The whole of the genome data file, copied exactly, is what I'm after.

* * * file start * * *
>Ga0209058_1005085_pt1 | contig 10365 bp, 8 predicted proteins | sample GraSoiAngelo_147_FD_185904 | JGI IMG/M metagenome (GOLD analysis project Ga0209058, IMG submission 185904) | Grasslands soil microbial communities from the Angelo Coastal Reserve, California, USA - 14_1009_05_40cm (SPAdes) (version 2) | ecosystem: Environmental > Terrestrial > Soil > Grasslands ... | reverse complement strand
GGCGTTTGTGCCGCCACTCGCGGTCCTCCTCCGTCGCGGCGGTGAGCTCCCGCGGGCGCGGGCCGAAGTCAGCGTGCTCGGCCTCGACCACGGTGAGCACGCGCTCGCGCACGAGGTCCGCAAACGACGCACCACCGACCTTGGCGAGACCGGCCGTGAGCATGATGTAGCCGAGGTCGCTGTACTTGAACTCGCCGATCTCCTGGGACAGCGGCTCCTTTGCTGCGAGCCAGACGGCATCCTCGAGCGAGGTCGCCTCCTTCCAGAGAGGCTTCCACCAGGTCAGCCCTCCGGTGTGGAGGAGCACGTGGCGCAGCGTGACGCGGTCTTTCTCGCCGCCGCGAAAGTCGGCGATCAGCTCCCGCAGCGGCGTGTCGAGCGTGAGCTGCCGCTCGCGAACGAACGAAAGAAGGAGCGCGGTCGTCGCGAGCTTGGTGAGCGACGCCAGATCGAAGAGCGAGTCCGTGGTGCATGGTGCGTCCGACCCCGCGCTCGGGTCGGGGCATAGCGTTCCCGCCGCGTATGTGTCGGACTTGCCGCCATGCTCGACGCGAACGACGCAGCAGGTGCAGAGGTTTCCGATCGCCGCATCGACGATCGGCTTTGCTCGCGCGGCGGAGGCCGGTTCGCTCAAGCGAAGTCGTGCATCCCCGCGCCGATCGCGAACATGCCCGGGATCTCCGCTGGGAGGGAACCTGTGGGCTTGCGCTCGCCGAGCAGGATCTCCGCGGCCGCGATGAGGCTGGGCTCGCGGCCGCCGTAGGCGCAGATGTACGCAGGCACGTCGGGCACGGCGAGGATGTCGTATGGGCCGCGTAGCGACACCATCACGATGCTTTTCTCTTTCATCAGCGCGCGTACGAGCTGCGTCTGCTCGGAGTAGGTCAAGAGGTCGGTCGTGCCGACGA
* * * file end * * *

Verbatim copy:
>Ga0209058_1005085_pt1 | contig 10365 bp, 8 predicted proteins | sample GraSoiAngelo_147_FD_185904 | JGI IMG/M metagenome (GOLD analysis project Ga0209058, IMG submission 185904) | Grasslands soil microbial communities from the Angelo Coastal Reserve, California, USA - 14_1009_05_40cm (SPAdes) (version 2) | ecosystem: Environmental > Terrestrial > Soil > Grasslands ... | reverse complement strand
GGCGTTTGTGCCGCCACTCGCGGTCCTCCTCCGTCGCGGCGGTGAGCTCCCGCGGGCGCGGGCCGAAGTCAGCGTGCTCGGCCTCGACCACGGTGAGCACGCGCTCGCGCACGAGGTCCGCAAACGACGCACCACCGACCTTGGCGAGACCGGCCGTGAGCATGATGTAGCCGAGGTCGCTGTACTTGAACTCGCCGATCTCCTGGGACAGCGGCTCCTTTGCTGCGAGCCAGACGGCATCCTCGAGCGAGGTCGCCTCCTTCCAGAGAGGCTTCCACCAGGTCAGCCCTCCGGTGTGGAGGAGCACGTGGCGCAGCGTGACGCGGTCTTTCTCGCCGCCGCGAAAGTCGGCGATCAGCTCCCGCAGCGGCGTGTCGAGCGTGAGCTGCCGCTCGCGAACGAACGAAAGAAGGAGCGCGGTCGTCGCGAGCTTGGTGAGCGACGCCAGATCGAAGAGCGAGTCCGTGGTGCATGGTGCGTCCGACCCCGCGCTCGGGTCGGGGCATAGCGTTCCCGCCGCGTATGTGTCGGACTTGCCGCCATGCTCGACGCGAACGACGCAGCAGGTGCAGAGGTTTCCGATCGCCGCATCGACGATCGGCTTTGCTCGCGCGGCGGAGGCCGGTTCGCTCAAGCGAAGTCGTGCATCCCCGCGCCGATCGCGAACATGCCCGGGATCTCCGCTGGGAGGGAACCTGTGGGCTTGCGCTCGCCGAGCAGGATCTCCGCGGCCGCGATGAGGCTGGGCTCGCGGCCGCCGTAGGCGCAGATGTACGCAGGCACGTCGGGCACGGCGAGGATGTCGTATGGGCCGCGTAGCGACACCATCACGATGCTTTTCTCTTTCATCAGCGCGCGTACGAGCTGCGTCTGCTCGGAGTAGGTCAAGAGGTCGGTCGTGCCGACGA